Step 7 covers the installation of the truck wheel sets. None of them rotate so you will have to plan ahead when considering painting and finishing. With some care, the front wheels may be positioned in a turning position, but this will take some care and preferably some experience with posing wheel sets.
The fenders and main headlights are installed in Step 8. For the most part, the use of a blackout light (part L4) is only for the British vehicles so can be skipped for a US M19. The directions give you no indication of which is which or that two clear lenses (part GP2) are provided and may be used.
The fuel tanks and running boards come next, and there may be some seam problems with the main fuel tanks (parts A3/4/5/6) as they are split vertically; an etched brass non-skid plate covers the top but the ends are visible. Next is the winch assembly, but while it notes the nylon string is mounted on the drum there is no comment on rigging it out the back under the ballast body nor is there a hook or fairlead indicated.
Step 11 is the ballast body, and as these vehicles usually had some sort of dead weight in the body to give them traction (hence the name) some combination of model railway rock would probably look correct back here. (Without sufficient weight on the back end the tires cannot get traction against a full load and will spin; weight here gives the vehicle the oomph it needs to move the towed load.) No harm no foul on Merit for not providing it, as the ballast changed from vehicle to vehicle and some used concrete or even sections of tank armor for weight.
The cab is the next step and comes complete with all pedals – surprise! – as well as the controls for the transmission, transfer case, and power takeoff for the winch. Doors are one-piece with a choice of either full windows or no windows, but do come with both door handles and even the window cranks.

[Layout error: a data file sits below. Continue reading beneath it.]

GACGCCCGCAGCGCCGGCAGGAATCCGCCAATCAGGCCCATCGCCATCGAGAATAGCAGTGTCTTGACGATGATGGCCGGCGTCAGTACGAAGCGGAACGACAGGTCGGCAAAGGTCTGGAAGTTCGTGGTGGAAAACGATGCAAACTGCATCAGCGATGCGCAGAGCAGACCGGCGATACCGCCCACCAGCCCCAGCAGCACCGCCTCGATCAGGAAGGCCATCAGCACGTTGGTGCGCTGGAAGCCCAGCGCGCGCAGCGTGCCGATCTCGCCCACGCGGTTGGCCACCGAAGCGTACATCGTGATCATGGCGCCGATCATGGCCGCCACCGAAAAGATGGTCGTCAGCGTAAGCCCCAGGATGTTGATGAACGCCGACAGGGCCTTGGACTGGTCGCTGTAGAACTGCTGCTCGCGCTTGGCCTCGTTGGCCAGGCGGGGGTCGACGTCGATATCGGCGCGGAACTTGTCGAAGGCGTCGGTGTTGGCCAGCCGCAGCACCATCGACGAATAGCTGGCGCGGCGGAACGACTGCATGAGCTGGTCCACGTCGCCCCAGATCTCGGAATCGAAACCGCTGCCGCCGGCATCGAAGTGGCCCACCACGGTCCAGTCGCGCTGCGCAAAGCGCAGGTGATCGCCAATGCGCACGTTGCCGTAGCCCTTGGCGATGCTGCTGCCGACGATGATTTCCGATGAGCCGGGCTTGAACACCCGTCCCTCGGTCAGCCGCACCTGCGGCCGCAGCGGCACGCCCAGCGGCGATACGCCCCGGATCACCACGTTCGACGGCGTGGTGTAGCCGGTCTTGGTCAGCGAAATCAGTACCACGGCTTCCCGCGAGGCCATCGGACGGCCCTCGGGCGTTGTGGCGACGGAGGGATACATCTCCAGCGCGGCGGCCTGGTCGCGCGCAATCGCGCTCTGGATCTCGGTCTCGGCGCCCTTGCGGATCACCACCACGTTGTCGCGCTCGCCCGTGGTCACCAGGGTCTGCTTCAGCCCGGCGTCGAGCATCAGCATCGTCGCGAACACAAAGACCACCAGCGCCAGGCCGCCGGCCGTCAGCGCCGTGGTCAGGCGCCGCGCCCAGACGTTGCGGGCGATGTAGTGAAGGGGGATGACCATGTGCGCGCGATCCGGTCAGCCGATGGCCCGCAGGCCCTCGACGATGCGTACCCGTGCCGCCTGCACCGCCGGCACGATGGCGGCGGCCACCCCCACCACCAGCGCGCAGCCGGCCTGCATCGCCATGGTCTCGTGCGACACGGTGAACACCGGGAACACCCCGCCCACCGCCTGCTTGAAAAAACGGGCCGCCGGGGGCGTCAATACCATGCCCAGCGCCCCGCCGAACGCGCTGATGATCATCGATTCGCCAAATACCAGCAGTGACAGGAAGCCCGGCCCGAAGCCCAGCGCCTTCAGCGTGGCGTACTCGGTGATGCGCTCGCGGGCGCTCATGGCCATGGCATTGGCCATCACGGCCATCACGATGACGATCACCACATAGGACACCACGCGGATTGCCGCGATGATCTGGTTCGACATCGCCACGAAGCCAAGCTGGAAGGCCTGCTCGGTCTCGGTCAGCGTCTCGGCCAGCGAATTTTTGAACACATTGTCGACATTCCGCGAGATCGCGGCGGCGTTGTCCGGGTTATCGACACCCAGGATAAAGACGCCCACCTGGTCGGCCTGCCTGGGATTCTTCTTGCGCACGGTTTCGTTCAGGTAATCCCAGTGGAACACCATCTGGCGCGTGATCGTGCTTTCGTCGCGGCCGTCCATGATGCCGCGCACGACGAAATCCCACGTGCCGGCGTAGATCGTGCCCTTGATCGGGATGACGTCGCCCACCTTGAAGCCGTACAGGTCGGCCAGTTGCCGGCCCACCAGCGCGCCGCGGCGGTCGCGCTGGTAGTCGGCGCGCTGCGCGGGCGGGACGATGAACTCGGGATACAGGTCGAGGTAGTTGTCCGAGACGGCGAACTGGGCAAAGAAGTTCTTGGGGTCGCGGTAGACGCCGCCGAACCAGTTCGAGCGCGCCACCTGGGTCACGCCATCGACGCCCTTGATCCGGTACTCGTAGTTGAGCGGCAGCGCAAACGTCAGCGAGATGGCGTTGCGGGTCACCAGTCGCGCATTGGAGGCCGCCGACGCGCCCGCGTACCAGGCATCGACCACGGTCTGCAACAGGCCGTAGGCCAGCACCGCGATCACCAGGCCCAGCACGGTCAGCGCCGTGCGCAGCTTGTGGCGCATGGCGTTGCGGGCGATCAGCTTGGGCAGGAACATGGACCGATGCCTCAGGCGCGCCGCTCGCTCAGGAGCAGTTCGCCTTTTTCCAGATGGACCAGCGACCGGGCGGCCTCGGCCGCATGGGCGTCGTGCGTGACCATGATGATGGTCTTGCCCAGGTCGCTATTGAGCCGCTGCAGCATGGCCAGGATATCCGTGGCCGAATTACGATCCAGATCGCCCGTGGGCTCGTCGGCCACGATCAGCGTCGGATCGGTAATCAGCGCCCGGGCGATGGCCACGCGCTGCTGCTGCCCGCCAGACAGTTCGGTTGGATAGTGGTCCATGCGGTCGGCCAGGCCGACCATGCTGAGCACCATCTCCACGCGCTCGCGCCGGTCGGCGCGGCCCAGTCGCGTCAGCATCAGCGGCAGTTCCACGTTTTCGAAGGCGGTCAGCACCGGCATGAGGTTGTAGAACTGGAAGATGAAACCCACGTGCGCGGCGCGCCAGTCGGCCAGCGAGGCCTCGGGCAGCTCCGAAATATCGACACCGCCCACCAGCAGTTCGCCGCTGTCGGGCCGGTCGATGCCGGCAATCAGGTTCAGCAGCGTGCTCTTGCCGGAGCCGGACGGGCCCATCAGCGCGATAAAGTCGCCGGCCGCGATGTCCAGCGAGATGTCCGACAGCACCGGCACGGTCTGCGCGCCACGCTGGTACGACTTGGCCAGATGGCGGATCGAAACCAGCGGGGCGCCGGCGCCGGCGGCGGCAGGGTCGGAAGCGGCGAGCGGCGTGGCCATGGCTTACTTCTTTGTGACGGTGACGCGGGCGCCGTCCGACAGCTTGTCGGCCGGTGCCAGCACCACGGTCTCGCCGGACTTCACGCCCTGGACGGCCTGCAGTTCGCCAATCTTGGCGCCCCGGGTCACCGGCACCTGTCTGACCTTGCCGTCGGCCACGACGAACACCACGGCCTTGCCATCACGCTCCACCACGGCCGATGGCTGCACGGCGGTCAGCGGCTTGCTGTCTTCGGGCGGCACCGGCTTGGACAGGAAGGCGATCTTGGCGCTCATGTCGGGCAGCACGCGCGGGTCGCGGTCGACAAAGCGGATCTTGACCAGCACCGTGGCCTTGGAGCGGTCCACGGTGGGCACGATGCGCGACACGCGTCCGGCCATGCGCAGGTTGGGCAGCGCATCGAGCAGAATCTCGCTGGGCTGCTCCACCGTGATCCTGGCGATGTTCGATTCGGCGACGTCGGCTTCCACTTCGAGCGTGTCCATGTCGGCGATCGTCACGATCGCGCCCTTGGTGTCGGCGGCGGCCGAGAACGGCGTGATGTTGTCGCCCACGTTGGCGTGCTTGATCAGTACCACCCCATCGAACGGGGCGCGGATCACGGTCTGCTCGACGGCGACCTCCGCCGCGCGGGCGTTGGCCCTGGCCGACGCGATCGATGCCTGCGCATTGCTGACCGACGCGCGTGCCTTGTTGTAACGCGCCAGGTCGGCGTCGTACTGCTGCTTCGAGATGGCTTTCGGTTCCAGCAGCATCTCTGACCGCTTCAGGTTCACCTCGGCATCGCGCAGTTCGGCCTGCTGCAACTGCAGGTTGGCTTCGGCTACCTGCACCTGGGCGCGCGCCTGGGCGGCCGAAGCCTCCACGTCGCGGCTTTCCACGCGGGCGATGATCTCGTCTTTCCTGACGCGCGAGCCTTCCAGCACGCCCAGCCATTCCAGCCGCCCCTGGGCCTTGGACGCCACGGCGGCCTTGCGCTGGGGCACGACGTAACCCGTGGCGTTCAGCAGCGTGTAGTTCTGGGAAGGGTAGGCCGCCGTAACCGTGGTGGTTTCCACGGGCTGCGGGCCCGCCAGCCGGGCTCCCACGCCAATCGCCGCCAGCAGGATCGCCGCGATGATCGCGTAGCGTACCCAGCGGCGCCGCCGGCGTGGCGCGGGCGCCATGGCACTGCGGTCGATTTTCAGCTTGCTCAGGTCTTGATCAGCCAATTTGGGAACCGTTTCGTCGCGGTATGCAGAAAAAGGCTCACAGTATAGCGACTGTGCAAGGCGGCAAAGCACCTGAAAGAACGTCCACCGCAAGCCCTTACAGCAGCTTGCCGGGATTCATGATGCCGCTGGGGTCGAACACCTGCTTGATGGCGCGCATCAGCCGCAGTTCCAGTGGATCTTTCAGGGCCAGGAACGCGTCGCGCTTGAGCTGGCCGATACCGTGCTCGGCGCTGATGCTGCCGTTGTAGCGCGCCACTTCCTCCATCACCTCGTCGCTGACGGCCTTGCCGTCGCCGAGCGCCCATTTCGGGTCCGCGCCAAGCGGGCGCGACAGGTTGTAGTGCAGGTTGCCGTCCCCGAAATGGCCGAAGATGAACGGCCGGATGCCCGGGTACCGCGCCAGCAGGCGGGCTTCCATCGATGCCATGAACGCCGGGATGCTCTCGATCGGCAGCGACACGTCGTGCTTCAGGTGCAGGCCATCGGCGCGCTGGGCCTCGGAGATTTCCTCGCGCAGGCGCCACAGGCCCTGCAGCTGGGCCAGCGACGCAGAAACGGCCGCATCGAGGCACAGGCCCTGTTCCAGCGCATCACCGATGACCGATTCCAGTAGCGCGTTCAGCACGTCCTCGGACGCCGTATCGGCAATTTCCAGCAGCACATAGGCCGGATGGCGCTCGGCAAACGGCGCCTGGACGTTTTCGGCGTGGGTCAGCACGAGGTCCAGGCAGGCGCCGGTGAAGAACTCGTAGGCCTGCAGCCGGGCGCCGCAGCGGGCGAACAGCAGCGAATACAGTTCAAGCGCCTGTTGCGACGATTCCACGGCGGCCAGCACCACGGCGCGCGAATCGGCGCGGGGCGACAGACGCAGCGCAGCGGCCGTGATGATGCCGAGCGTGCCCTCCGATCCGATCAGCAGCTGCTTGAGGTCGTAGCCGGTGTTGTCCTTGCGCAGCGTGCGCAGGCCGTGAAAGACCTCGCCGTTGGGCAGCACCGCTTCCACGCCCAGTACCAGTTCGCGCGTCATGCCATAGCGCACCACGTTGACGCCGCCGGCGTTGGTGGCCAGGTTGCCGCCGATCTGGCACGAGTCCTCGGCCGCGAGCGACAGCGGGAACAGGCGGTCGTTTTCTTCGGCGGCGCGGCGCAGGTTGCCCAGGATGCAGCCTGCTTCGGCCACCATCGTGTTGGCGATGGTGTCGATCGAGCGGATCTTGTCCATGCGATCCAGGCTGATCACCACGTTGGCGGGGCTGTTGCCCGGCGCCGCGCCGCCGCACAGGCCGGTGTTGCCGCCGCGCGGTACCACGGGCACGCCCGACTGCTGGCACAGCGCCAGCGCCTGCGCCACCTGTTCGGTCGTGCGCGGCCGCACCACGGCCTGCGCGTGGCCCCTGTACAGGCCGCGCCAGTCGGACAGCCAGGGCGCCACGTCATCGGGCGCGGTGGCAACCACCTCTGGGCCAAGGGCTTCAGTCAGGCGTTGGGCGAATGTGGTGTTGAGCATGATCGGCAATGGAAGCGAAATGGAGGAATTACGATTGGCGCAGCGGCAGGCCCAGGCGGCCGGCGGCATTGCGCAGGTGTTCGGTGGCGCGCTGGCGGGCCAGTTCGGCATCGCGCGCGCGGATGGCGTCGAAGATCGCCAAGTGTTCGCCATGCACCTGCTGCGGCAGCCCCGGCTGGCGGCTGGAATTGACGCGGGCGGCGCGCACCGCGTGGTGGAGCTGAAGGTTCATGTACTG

The truck is completed in Step 15 with the hood being installed – there is no notice of leaving it loose but it seems a shame to put all that work into the engine and then seal it away! With some careful work and perhaps a bit of reinforcement the hood (parts C10/13/34) can be left removable. Note that the front bumper does contain rollers for the winch to pass through.
Anyone who has ever built an HO railroad car will identify with the construction of the trailer, as one of the first items is the installation of the brake cylinders and rigging. Assembly of the trailer is reminiscent of the Tamiya “Dragon Wagon” one as it is a big assembly and a bit clumsy to handle in some steps.
As noted the winch does not come with a fairlead or hook, but two large pulley blocks are mounted on the deck of the trailer; they are fixed and not removable (their inner side is molded in place). Two flip-down loading ramps and four moveable chocks are provided for the load carried.
The turntable is assembled in Step 20 and includes full parking brake rigging. The tires and wheels are assembled into bogies of four tires each and it is probably easier to leave them off until painted and ready for final finishing. The last step involves the hitch (parts B15/62) but as they do not work it is an either/or process; if the model is on a diorama base this is a moot point.
Advanced modelers will want to pick up one of the reference books on this combo as it does need air and electrical lines run from the truck to the trailer.
The model comes with two finishing options, both in US Army olive drab: one American and one British. I have no idea on the British truck as to correct or not, but it comes with a full set of markings and census numbers for both the truck and trailer. The US one comes with what appears to be accurate markings for the ASCZ (Advanced Section Communications Zone – the people who ran the famous “Red Ball Express” in France) and the 3595th Transportation Company, with markings for Truck 27. Note that most US units used one of two conventions for trailers – either a sequential number of one more than the prime mover and a second one with the same number but with a T after it. This kit comes with markings for TRK 28 which should be correct for the trailer as well.
Overall this is a stunning kit and something anyone who has the Tamiya M26, Sd.Kfz. 9 and trailer combination, or the Hobby Boss M1070 HET combo would like to complement them.
A 13 Main frame, fuel tanks, saddle brackets
B 85x2 Suspension, truck wheels, driveline components
C 43 Hood, fenders, chassis components
D 27 Ballast body, winch drive
E 91 Springs, transfer case, driveline components
F 40 Hercules diesel engine, mounts
G 11 Trailer chassis, frame details
H 39 Trailer components, towing yoke
J 38x4 Trailer wheels, ramps
K 27x2 Ramps, trailer components
L 27 Cab doors, seats, controls, bumper, floor
GP1 17 Clear styrene
MA 4 Etched brass
MB 31 Etched brass
– 1 Cab
– 1 Trailer body
– 1 Nylon string
– 11 Large tires
– 26 Small tires
Thanks to Tony Chin of Merit for the review sample.